ARC	The acoustical basis of a  	Carlile S	1994	$40,000
	generalized simulation 				1995
	of auditory space				1996

UEG	Anechoic chamber		Carlile S	1994	$52,000

URG	Anechoic chamber for psycho-	Carlile S	1994	$15,000
	physical and physiological
	examination of auditory
Total for 1994: $158,973


(The following arose from work at the University of Oxford prior to appointment)



Carlile S (1990). The auditory periphery of the ferret I: Directional response properties and the pattern of interaural level differences. Journal of the Acoustical Society of America, 88, 2180-2195

Carlile S (1990) The auditory periphery of the ferret II: The spectral transformations of the external ear and their implications for sound localization. Journal of the Acoustical Society of America,88, 2196-2204


Carlile S (1991) The auditory periphery of the ferret: Postnatal development of acoustic properties. Hearing Research, 51, 265-278


Carlile S, Paterson DJ (1992) The effects of chronic hypoxia on human auditory system sensitivity. Aviation Space and Environmental Medicine, 63, 1093-1097

Carlile S, Bascom DA, Paterson DJ (1992) The effect of acute hypoxia on the latency of the human auditory brainstem evoked potential. Acta Otolarangology, 112, 939-945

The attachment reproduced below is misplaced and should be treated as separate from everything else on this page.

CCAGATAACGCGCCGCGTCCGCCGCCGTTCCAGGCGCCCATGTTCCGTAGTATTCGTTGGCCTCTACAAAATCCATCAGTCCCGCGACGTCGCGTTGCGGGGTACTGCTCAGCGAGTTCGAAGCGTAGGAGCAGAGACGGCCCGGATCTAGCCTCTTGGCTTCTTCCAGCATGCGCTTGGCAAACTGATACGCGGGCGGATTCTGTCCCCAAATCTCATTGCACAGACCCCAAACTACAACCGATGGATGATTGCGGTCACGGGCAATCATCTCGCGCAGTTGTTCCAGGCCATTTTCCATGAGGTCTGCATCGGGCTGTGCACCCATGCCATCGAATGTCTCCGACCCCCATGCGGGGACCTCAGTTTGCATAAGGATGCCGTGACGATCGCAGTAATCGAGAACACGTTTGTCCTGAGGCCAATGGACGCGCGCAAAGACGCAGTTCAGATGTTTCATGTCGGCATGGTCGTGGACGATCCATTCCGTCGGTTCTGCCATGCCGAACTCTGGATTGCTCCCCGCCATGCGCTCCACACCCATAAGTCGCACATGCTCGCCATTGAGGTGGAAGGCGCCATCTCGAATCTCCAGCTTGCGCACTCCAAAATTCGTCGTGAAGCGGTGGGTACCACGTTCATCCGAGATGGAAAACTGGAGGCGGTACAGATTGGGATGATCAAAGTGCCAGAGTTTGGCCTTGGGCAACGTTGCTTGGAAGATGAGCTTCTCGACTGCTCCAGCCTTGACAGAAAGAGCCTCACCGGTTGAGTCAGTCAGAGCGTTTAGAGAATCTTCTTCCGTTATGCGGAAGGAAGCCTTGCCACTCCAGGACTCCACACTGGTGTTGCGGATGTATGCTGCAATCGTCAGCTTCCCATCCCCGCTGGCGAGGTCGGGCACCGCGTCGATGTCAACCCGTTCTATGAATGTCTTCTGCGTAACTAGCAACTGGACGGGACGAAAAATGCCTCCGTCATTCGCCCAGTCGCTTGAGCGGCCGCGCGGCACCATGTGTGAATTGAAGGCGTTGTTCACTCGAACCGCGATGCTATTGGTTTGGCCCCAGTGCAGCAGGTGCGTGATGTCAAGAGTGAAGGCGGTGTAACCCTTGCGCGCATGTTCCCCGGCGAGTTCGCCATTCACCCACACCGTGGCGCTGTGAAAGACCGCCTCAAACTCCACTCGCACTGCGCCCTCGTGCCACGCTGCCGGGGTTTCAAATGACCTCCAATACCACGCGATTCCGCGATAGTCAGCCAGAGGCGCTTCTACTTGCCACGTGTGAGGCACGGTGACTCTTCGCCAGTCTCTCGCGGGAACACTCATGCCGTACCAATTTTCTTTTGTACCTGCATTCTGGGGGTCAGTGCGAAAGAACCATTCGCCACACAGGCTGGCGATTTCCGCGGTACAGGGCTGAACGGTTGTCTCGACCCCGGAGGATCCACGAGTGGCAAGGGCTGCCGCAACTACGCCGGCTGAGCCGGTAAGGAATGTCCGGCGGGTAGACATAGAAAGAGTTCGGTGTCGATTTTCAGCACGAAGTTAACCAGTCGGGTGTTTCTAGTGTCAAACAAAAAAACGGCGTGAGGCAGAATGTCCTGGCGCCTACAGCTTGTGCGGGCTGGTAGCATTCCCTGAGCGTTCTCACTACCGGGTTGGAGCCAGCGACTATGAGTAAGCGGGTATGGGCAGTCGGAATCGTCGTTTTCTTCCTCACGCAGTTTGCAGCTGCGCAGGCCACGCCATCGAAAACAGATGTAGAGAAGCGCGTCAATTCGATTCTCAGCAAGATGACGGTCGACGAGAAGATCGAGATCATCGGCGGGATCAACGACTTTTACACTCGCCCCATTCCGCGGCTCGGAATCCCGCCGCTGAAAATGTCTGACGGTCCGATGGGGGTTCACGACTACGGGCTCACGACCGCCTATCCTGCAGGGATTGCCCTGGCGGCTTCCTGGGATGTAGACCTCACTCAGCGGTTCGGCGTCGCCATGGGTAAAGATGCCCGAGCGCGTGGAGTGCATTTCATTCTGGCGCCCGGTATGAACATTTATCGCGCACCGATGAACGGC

King AJ, Carlile S (1993) Changes induced in the representation of auditory space in the superior colliculus be rearing ferrets with binocular eyelid suture. Experimental Brain Research, 94, 444-455

Carlile S, King AJ (1993) From outer ear to virtual space. Current Biology, 3, 446-448

Early 1994

Carlile S, King AJ (1994) Monaural and binaural spectrum level cues in the ferret: Acoustics and the neural representation of space. Journal of Neurophysiology, 71, 785-801

Pralong D, Carlile S (1994) Measuring the human head-related transfer functions: construction and calibration of a miniature "in ear" recording system. Journal of the Acoustical Society of America (in press)

Carlile S, Pralong D (1994) The location dependent nature of perceptually salient features of the human head-related transfer functions. Journal of the Acoustical Society of America (in press)


King AJ, Carlile S (1994) Neural coding for auditory space. The Cognitive Neurosciences, Gazzaniga MS, ed, MIT Press, Boston (in press)